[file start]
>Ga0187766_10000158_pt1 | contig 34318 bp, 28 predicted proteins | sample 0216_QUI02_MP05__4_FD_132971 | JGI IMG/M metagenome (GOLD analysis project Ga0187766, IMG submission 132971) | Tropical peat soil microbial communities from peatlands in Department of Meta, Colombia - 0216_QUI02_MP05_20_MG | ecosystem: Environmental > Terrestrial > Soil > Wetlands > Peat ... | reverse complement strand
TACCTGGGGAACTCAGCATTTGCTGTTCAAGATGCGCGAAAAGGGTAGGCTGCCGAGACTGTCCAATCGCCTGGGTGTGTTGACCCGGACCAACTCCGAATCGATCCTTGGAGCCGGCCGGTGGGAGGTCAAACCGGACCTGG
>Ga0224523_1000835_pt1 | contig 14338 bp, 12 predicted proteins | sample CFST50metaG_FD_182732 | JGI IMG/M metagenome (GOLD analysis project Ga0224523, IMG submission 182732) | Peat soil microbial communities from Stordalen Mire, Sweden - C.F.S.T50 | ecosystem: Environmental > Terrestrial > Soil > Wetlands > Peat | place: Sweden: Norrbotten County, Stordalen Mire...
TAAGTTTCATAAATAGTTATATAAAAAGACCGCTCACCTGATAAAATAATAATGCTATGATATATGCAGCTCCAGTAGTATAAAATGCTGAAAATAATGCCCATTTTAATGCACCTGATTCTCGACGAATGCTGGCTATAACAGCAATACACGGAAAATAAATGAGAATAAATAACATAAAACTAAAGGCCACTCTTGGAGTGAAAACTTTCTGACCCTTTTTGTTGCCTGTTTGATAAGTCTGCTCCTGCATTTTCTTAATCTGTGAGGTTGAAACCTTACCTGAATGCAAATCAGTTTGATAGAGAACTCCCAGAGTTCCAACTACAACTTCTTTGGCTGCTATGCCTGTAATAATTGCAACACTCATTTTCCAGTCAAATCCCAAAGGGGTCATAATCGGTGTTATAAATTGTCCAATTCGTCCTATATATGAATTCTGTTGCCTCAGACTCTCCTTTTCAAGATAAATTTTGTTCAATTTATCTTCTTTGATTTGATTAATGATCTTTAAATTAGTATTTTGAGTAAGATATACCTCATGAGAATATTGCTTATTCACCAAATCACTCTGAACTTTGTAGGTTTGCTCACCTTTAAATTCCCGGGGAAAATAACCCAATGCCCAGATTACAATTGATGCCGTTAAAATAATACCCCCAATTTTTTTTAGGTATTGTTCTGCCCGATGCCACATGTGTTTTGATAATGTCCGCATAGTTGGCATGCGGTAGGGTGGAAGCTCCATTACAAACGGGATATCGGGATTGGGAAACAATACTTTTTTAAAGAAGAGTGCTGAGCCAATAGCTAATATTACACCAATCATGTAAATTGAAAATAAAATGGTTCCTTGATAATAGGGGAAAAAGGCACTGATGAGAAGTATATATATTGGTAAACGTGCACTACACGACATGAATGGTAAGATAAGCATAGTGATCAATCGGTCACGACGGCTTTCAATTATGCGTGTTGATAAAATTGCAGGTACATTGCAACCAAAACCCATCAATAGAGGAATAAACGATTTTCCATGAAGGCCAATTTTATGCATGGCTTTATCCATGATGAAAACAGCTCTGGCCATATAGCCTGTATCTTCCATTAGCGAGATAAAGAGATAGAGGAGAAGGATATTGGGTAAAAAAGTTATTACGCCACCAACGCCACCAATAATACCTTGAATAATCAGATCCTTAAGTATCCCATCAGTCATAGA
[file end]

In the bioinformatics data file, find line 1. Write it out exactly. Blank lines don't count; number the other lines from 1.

>Ga0187766_10000158_pt1 | contig 34318 bp, 28 predicted proteins | sample 0216_QUI02_MP05__4_FD_132971 | JGI IMG/M metagenome (GOLD analysis project Ga0187766, IMG submission 132971) | Tropical peat soil microbial communities from peatlands in Department of Meta, Colombia - 0216_QUI02_MP05_20_MG | ecosystem: Environmental > Terrestrial > Soil > Wetlands > Peat ... | reverse complement strand